North American Network Operators Group|
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Re: RFC1918 addresses to permit in for VPN?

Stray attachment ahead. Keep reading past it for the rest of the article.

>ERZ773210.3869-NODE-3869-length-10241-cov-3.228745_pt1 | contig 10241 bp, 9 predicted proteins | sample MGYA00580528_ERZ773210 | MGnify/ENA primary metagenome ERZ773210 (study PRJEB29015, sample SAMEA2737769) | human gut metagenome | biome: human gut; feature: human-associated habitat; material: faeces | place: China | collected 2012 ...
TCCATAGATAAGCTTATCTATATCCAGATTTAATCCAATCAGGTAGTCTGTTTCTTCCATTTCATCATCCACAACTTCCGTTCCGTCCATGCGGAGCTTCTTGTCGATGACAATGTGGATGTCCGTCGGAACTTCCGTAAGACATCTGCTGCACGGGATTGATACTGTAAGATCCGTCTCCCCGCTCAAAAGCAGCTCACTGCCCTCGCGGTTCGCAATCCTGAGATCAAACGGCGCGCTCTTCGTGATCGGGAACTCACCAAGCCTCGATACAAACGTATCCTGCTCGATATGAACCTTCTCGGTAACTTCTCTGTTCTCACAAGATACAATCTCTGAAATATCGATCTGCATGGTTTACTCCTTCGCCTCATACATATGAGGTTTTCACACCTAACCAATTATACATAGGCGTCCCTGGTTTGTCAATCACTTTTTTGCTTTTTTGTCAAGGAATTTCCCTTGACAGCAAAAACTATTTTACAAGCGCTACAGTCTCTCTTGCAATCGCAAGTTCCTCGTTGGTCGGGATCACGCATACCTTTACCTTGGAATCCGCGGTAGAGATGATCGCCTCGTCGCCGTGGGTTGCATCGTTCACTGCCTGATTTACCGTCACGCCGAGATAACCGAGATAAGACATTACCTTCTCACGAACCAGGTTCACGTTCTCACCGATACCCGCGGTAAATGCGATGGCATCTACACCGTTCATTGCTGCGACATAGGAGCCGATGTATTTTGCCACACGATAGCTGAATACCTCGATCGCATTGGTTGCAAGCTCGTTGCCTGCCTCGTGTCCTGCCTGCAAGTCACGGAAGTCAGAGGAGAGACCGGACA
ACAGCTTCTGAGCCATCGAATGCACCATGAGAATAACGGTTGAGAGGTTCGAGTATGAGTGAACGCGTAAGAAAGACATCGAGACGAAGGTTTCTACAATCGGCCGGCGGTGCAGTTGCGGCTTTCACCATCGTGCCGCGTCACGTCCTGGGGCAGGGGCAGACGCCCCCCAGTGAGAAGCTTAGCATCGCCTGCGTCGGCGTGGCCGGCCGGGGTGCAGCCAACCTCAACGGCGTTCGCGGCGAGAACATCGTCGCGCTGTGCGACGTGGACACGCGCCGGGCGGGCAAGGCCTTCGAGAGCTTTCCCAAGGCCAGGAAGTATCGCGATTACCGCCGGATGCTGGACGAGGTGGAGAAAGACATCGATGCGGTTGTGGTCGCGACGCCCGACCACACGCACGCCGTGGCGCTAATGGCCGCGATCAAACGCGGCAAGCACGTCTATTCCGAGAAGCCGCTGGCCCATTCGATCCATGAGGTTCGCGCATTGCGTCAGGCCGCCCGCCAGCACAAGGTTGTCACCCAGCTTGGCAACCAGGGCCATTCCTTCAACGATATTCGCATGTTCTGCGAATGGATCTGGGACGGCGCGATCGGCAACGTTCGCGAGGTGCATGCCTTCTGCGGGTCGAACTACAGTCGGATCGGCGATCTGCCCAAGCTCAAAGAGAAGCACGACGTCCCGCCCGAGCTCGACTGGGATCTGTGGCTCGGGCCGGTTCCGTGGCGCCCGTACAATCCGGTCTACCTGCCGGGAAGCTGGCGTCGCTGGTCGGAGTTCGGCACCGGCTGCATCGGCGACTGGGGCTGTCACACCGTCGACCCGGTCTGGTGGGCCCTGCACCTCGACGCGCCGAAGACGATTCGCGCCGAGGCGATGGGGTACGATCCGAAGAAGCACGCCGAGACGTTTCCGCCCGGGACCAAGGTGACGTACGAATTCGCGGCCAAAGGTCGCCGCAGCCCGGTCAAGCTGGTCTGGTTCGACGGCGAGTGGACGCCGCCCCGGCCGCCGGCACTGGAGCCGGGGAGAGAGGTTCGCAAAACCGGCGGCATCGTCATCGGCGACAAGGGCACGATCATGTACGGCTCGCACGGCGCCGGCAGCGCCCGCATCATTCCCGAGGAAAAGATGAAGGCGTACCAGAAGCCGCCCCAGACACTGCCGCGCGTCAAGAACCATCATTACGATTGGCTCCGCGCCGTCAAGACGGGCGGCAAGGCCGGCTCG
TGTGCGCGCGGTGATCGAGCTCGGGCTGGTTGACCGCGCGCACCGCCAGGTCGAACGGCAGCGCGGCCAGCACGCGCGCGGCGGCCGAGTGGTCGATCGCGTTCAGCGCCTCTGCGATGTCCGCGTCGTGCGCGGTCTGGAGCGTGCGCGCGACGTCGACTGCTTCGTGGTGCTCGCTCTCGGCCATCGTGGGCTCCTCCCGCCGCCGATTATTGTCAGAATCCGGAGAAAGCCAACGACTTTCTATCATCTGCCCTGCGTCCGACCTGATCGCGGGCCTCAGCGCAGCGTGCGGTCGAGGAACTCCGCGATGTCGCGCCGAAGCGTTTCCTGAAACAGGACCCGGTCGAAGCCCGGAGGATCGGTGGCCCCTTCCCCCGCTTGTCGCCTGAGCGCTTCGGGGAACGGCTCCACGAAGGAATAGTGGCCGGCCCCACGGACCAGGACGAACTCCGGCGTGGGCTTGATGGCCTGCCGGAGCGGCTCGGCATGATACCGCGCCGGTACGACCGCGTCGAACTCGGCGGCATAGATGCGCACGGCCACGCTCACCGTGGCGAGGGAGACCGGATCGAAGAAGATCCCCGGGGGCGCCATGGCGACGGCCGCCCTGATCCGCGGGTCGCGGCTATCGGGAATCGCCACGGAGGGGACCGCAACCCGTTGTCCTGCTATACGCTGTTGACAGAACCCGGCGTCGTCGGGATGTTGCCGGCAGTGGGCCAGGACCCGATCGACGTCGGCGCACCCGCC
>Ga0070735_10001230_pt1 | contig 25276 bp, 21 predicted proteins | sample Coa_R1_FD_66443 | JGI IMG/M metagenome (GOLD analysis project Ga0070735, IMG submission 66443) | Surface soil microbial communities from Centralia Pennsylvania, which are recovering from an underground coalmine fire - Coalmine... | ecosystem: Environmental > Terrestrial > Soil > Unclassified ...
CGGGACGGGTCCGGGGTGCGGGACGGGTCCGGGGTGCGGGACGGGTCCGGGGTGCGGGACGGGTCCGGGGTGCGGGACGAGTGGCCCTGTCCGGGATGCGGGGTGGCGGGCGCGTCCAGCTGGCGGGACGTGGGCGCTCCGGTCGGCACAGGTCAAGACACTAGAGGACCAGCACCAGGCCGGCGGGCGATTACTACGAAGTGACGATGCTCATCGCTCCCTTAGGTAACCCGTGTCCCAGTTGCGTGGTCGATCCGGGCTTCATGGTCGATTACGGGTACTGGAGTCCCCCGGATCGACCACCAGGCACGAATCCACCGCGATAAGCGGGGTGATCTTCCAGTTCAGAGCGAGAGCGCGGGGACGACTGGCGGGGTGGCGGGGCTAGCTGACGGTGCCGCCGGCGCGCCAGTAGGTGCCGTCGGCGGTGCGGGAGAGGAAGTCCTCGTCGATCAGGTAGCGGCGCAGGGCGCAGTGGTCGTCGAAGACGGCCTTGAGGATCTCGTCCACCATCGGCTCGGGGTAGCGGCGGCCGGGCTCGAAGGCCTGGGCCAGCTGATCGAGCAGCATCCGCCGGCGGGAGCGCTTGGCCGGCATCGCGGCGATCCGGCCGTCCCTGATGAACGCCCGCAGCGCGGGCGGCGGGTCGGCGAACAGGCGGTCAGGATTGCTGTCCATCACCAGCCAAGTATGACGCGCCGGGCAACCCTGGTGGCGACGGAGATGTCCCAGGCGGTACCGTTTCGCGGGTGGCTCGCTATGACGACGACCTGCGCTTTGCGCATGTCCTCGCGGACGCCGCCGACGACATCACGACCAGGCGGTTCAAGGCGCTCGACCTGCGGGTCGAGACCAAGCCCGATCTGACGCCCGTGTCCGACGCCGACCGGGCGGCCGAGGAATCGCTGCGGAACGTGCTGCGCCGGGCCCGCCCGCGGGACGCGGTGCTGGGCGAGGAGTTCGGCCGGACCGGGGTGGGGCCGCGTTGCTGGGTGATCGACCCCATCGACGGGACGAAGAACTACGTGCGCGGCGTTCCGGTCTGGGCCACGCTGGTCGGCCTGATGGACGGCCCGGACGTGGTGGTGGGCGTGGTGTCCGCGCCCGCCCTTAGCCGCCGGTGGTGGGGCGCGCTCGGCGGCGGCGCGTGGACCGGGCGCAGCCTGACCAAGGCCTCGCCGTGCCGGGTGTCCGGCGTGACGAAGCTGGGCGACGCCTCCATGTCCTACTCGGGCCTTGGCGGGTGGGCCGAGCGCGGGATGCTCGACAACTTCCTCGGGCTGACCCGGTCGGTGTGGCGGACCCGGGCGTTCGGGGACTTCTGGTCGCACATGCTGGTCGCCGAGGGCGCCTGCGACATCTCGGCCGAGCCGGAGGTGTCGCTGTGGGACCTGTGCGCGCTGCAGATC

> > > One of the companies we work with has 192.168 address for some of the > > > radius servers we have to talk to, we are directly connected to them so > > > it's not a big pain but it's just so ugly. > > . > > . > > That makes perfect sense to me...there is not a better way to protect a box > > from a DOS/hack than to only give it a private address. Why expose a box > > to the outside world if there is not a need??? > > Deron, > > Ever heard of an access list? Didn't think so. These are single hosts on private networks we are talking about here, not routers. If their only contact with the outside is through direct connections, I can't see a good reason to waste a globally routable address on them. Access-lists are not a panacea, proper host security is not excused by securing the network. If the router itself is compromised and the access-lists are dumped, if you have a routable address you are SOL for protection. I am not suggesting that having a private address is adequate host security obviously, but it certainly doesn't hurt. Aside from offending the aesthetic sensibilities of a few network engineers there has been no convincing argument as to why an internal host with a few trusted direct connections should have a globally unique address. I can think of lots of reasons why a router on a public network *should* have a legal address, I just don't see how that applies in this case. And I am sure that you can find lots of better reasons to flame BellSouth. Best regards and Happy Holidays! Geoff Zinderdine Network Flunkey-at-Large > > > Deron J. Ringen > > Sr. Network Architect > > BellSouth Internet Services > > Typical. > > --- > John Fraizer > EnterZone, Inc > > >